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UO HIST 407 - Wright Chapter 1 & 2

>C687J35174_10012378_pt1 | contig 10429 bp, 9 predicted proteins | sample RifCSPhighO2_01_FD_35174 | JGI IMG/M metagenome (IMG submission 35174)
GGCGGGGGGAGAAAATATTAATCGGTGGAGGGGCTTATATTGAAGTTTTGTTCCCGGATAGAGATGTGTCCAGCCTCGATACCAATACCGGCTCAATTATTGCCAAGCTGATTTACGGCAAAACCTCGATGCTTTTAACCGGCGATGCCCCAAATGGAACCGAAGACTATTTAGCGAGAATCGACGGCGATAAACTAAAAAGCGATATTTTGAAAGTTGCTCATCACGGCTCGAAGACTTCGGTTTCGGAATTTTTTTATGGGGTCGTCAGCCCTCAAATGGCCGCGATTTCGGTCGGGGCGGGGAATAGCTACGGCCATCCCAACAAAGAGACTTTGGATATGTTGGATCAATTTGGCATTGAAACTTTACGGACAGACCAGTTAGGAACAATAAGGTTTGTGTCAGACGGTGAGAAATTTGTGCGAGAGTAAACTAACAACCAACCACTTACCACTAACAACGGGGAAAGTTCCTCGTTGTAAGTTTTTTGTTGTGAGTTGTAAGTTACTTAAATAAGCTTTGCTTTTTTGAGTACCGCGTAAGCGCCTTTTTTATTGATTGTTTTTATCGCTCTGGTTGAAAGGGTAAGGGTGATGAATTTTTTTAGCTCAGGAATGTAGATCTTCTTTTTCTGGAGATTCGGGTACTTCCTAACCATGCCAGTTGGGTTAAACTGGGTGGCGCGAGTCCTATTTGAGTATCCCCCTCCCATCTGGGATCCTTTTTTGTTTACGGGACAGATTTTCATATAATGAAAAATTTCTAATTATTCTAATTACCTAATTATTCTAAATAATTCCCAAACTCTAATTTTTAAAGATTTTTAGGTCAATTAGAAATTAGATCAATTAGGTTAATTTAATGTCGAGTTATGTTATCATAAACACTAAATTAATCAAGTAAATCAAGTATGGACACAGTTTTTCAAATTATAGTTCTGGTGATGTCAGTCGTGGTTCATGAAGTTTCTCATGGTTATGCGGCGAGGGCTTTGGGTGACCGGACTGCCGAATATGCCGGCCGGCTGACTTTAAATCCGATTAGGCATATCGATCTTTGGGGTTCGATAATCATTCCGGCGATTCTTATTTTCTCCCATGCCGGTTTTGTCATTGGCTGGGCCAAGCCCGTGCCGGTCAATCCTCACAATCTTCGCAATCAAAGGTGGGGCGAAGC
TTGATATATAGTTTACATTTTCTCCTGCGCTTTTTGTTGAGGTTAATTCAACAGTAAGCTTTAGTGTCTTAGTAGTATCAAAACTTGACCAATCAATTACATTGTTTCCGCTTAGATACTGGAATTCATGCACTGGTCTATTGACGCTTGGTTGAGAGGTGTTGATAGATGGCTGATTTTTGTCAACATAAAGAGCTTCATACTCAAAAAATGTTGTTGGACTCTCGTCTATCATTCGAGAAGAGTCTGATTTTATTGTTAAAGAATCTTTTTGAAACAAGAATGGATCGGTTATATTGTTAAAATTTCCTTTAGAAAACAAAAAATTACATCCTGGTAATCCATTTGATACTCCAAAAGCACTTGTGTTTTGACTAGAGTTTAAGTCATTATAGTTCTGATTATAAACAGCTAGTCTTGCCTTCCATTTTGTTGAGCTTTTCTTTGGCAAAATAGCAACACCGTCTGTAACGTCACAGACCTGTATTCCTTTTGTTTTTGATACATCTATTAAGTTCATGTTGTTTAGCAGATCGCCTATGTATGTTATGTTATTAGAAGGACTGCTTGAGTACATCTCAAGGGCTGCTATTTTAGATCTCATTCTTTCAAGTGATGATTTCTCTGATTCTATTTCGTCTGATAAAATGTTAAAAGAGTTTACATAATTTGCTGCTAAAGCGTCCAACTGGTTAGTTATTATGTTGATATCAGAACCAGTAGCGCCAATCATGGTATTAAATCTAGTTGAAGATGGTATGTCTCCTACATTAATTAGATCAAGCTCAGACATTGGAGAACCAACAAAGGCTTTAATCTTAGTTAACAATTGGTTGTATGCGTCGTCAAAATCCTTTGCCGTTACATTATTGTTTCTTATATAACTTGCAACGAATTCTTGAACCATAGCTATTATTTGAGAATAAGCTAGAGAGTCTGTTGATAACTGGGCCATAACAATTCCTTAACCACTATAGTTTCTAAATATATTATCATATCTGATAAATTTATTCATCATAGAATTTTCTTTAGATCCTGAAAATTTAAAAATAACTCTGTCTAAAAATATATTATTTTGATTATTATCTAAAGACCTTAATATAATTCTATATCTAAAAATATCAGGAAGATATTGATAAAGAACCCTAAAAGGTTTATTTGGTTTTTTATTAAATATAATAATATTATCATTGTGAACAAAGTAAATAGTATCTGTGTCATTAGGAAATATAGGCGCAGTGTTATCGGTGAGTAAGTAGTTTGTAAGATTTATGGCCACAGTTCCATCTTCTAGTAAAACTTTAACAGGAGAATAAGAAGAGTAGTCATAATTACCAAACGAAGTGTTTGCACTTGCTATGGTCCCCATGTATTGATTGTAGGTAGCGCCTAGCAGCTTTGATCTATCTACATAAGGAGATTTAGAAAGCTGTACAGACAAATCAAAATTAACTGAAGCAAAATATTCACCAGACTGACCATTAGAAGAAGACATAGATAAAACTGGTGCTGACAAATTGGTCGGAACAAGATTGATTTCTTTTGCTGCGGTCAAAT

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Wright Chapter 1 & 2Fidel Castro’s Road to Power, 1952-1959Fidel Castro’s insurrection gave hope and influence to millions of Latin Americans to tryand do the same as he did in regards to rural guerrilla warfare in order to overthrow what usuallywas corrupt governments. Castro’s insurrection was not the first revolution that occurred in LatinAmerica, but how Castro perpetrated this specific revolution is what was the major influence.Castro’s revolution was broadly based across four categories that dealt with being anti-U.S.involvement/mendling, exploiting the harmful effect of the country’s dependence on sugar,collapsing Cuban society into multiple pieces, and convincing the public to see Cuba’s politicalsystem and institutions with low esteem. These categories were originally easy to convince theCuban citizens due to the exploitation of the sugar industry and banks by the United States. TheU.S. was not shy of showing their dominance of much of the Cuban economy due to the U.S.keeping economic control and leaving Cuba in a dependent position even without the PlattAmendment notwithstanding. Fidel Castro and anti-batista’s used these exploitations by the fuel mass following against not only the U.S., but also against Cuba’s political system at thetime. After gaining his mass following, Castro had enough power to use his guerillas in astrategic way to combat against Batista who ultimately realized that he had no other choiceexcept to try and destroy the Castro rebels, however due to the extremely mountainous regions --Batista ended up giving more and more power/confidence to the Castro regime. The underdogstory of Castro’s not even 3,000 manned rebels that were able to successfully combat Batista’s40,000 strong military led to the Myth of the Heroic Guerilla. This story allowed much of thepopulation to be able to feel more familiar with the underdogs than the Batista regime and endedup legitimizing Castro’s revolution and increasing its popularity.Cuba: The Making of a RevolutionFidel Castro's new regime, through strong laid foundations early on, ultimately becamean inspiration to millions of Latin Americans and led to the U.S., LA elites and the political rightto become nervous of what could come. Cuba’s so called liberation from American dominance oftheir government had massive affects across LA. Although Castro ultimately implemented asocialism regime, his first two years contained the most influential revolutionary changes inregards to its new economy and society. Castro’s dual revolution -- domestic and internationalrelations-- were related, but not new ideas. Prior to Castro’s regime, the US’s dominance ofCuba’s economic health and wealth allowed the States to have major control of its domestic andinternational policy. Now that Fidel Castro rose to power with Anti-US sentiment, Washingtonmade the mistake of using economic leverage and threats rather than forcing Fidel intosubmission created an even greater anti-US retorect that convinced Cuba into needing radicalchange in order to be far more independent. Furthermore, Washington began sending the CIAinto Cuba in order to train and equip Cuban exiles. This tactic, although influential in some otherLA countries, increasingly set Washington up for failure as seen through the failed Bay of Pigsoperation. The continual failed CIA operations in Cuba gained even more popular support forCastro not only in Cuba, but across LA.Killing Zone Chapter 3Guatemala was in a state of conflict economically and societal by the 1940s. Prior to theUS intervention, 70% of the country was illiterate and there was very high racial polarizationbetween the indigenous population (mayans) and the Ladinos (spanish speaking and Europeanbackground). Life expectancy was less than 40 years while the population continued to grow. Ontop of that, its economy was fragile due to its dependency on coffee and tropical fruit. Humanrights were at a low due to disagreements among the government in regards to Jim Crow likelaws on plantations, free speech, rights of labor, and more. However, political life flourished withmultiple new political parties up and coming… one of them being a Communist organization(PGT). Having a Communist organization, even though there were barely any members and theyhad no significant position in the government, gave Washington the go ahead to have the CIAmonitor the party and the government as a whole looking for ties with Moscow. WithGuatemala’s new Decree 900 and U.S. Ambassador Patterson’s duck test, gave the CIA andWashington all they needed to come to the vague conclusion that Guatemala was heading tobecoming a comunist state. Castillos Armas (backed by the US) led a coup d’etat to overthrowthe current government of Guatemala and ultimately taking control/becoming president. The CIAnot only financed Armas’ campaign, but also shipped contraband arms in order to sway the coupto Armas/US’ favor. As Armas’ coup d’etat was becoming more and more successful, the CIAnot only continued to finance his regime, but used their own CIA base in Guatemala city tospread propaganda and psychological warfare across the region. With the new Eisenhoweradmin. taking place, Washington continued their committed anti-communist rhetoric and supportof Armas. This entire CIA backed operation relied on the context of the Cold War where itallowed the US to convince themselves that reforms such as Decree 900 “constituted aCommunist menace” (45). After the coup d’etat, studies found that the Guatemalan communistparty (PGT) had little to link to any Soviet Russian backing and led to people believing the US’foreign policy was to only protect the fruit company. Ultimately, the coup d’etat backed by theUS and its CIA proved that the the administration would ignore its non intervention policyIn order to “preserve” anti-Comunist dictators. This continued after Armas took control, seenthrough the “disposal list” that was drafted of which Guatemalans should be executed and howthousands of Arbenz supporters were murdered after he was exiled. The intervention of 1954 bythe CIA ultimately took away the nonviolent, political center of Guatemala and led the country toa new dark path that lasted until the 1990s.Chapter 4The Cuban Revolution was not only a revolution for Cuba, but became a revolutionaryinfluence to much of Latin America. Fidel Castro and his guerilla militants were successful atwaging